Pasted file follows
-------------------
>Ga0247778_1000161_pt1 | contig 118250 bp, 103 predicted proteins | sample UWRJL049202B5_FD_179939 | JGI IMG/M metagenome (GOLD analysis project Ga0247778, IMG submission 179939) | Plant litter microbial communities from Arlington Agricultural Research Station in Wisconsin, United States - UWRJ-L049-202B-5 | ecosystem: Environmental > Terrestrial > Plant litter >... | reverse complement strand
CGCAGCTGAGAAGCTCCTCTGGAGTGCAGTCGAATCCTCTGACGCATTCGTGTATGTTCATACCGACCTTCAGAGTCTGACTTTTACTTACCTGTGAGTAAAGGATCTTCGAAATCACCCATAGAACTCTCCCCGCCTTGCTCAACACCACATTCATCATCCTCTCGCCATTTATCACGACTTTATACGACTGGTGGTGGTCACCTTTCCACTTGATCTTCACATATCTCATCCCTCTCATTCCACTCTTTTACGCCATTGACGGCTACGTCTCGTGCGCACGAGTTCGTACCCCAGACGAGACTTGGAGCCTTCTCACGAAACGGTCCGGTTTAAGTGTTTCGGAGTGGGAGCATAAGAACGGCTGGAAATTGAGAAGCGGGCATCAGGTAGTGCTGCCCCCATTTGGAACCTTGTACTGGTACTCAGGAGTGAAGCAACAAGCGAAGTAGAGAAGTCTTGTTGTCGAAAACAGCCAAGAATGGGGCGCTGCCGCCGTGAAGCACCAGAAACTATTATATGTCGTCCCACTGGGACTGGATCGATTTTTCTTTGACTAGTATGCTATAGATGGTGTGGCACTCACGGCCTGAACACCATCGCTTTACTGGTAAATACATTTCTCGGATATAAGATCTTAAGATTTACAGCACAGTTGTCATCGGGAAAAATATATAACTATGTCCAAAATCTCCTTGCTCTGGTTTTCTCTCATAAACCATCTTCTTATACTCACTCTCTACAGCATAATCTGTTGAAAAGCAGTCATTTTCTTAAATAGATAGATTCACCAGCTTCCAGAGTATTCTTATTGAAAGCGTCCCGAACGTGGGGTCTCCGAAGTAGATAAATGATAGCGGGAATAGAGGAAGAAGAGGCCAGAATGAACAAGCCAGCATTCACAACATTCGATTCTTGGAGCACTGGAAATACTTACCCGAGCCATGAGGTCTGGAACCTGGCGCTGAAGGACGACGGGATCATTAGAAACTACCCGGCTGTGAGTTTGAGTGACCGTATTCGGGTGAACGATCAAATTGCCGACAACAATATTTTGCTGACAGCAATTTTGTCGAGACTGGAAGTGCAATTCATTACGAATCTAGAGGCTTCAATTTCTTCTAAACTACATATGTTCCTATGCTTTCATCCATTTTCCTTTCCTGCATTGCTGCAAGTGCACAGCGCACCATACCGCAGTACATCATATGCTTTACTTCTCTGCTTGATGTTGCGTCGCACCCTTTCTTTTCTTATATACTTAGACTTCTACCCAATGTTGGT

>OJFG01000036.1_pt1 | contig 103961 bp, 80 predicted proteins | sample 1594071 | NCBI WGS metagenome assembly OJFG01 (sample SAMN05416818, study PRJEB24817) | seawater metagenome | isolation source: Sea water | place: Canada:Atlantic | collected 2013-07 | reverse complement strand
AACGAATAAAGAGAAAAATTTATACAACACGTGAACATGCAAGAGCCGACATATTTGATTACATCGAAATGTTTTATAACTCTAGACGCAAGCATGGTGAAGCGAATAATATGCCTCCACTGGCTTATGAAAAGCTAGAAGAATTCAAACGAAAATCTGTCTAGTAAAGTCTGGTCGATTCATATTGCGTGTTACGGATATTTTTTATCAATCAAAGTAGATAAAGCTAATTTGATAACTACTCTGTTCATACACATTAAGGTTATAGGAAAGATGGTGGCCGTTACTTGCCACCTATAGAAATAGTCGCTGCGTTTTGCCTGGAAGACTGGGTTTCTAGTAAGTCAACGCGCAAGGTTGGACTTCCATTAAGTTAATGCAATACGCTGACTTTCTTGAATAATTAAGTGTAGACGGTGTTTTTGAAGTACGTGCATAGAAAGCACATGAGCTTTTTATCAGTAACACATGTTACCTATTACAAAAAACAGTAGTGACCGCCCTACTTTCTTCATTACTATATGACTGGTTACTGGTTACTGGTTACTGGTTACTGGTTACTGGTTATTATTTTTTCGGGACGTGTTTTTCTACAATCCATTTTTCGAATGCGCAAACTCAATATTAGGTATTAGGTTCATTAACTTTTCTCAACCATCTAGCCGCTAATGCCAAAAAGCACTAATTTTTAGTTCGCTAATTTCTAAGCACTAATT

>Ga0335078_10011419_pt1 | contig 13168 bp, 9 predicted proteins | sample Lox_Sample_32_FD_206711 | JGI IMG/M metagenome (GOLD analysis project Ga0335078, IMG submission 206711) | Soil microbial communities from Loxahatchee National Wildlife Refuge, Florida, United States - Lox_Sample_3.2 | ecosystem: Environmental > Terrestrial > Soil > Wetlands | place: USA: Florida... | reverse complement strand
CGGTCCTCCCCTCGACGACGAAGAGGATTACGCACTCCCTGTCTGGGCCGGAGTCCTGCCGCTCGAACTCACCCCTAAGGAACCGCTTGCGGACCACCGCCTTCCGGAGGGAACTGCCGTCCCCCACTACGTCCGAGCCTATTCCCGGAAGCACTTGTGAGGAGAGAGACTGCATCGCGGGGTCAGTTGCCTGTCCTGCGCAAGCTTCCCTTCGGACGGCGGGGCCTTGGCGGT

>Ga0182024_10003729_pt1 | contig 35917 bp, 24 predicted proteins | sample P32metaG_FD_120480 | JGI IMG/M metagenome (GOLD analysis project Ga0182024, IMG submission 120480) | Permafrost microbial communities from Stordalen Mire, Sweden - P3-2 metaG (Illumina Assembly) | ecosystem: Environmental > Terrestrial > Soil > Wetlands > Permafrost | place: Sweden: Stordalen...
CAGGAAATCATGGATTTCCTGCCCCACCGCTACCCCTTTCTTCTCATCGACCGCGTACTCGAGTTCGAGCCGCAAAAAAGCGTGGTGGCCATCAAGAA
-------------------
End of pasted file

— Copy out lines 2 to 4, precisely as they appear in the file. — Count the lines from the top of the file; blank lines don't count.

CGCAGCTGAGAAGCTCCTCTGGAGTGCAGTCGAATCCTCTGACGCATTCGTGTATGTTCATACCGACCTTCAGAGTCTGACTTTTACTTACCTGTGAGTAAAGGATCTTCGAAATCACCCATAGAACTCTCCCCGCCTTGCTCAACACCACATTCATCATCCTCTCGCCATTTATCACGACTTTATACGACTGGTGGTGGTCACCTTTCCACTTGATCTTCACATATCTCATCCCTCTCATTCCACTCTTTTACGCCATTGACGGCTACGTCTCGTGCGCACGAGTTCGTACCCCAGACGAGACTTGGAGCCTTCTCACGAAACGGTCCGGTTTAAGTGTTTCGGAGTGGGAGCATAAGAACGGCTGGAAATTGAGAAGCGGGCATCAGGTAGTGCTGCCCCCATTTGGAACCTTGTACTGGTACTCAGGAGTGAAGCAACAAGCGAAGTAGAGAAGTCTTGTTGTCGAAAACAGCCAAGAATGGGGCGCTGCCGCCGTGAAGCACCAGAAACTATTATATGTCGTCCCACTGGGACTGGATCGATTTTTCTTTGACTAGTATGCTATAGATGGTGTGGCACTCACGGCCTGAACACCATCGCTTTACTGGTAAATACATTTCTCGGATATAAGATCTTAAGATTTACAGCACAGTTGTCATCGGGAAAAATATATAACTATGTCCAAAATCTCCTTGCTCTGGTTTTCTCTCATAAACCATCTTCTTATACTCACTCTCTACAGCATAATCTGTTGAAAAGCAGTCATTTTCTTAAATAGATAGATTCACCAGCTTCCAGAGTATTCTTATTGAAAGCGTCCCGAACGTGGGGTCTCCGAAGTAGATAAATGATAGCGGGAATAGAGGAAGAAGAGGCCAGAATGAACAAGCCAGCATTCACAACATTCGATTCTTGGAGCACTGGAAATACTTACCCGAGCCATGAGGTCTGGAACCTGGCGCTGAAGGACGACGGGATCATTAGAAACTACCCGGCTGTGAGTTTGAGTGACCGTATTCGGGTGAACGATCAAATTGCCGACAACAATATTTTGCTGACAGCAATTTTGTCGAGACTGGAAGTGCAATTCATTACGAATCTAGAGGCTTCAATTTCTTCTAAACTACATATGTTCCTATGCTTTCATCCATTTTCCTTTCCTGCATTGCTGCAAGTGCACAGCGCACCATACCGCAGTACATCATATGCTTTACTTCTCTGCTTGATGTTGCGTCGCACCCTTTCTTTTCTTATATACTTAGACTTCTACCCAATGTTGGT

>OJFG01000036.1_pt1 | contig 103961 bp, 80 predicted proteins | sample 1594071 | NCBI WGS metagenome assembly OJFG01 (sample SAMN05416818, study PRJEB24817) | seawater metagenome | isolation source: Sea water | place: Canada:Atlantic | collected 2013-07 | reverse complement strand
AACGAATAAAGAGAAAAATTTATACAACACGTGAACATGCAAGAGCCGACATATTTGATTACATCGAAATGTTTTATAACTCTAGACGCAAGCATGGTGAAGCGAATAATATGCCTCCACTGGCTTATGAAAAGCTAGAAGAATTCAAACGAAAATCTGTCTAGTAAAGTCTGGTCGATTCATATTGCGTGTTACGGATATTTTTTATCAATCAAAGTAGATAAAGCTAATTTGATAACTACTCTGTTCATACACATTAAGGTTATAGGAAAGATGGTGGCCGTTACTTGCCACCTATAGAAATAGTCGCTGCGTTTTGCCTGGAAGACTGGGTTTCTAGTAAGTCAACGCGCAAGGTTGGACTTCCATTAAGTTAATGCAATACGCTGACTTTCTTGAATAATTAAGTGTAGACGGTGTTTTTGAAGTACGTGCATAGAAAGCACATGAGCTTTTTATCAGTAACACATGTTACCTATTACAAAAAACAGTAGTGACCGCCCTACTTTCTTCATTACTATATGACTGGTTACTGGTTACTGGTTACTGGTTACTGGTTACTGGTTATTATTTTTTCGGGACGTGTTTTTCTACAATCCATTTTTCGAATGCGCAAACTCAATATTAGGTATTAGGTTCATTAACTTTTCTCAACCATCTAGCCGCTAATGCCAAAAAGCACTAATTTTTAGTTCGCTAATTTCTAAGCACTAATT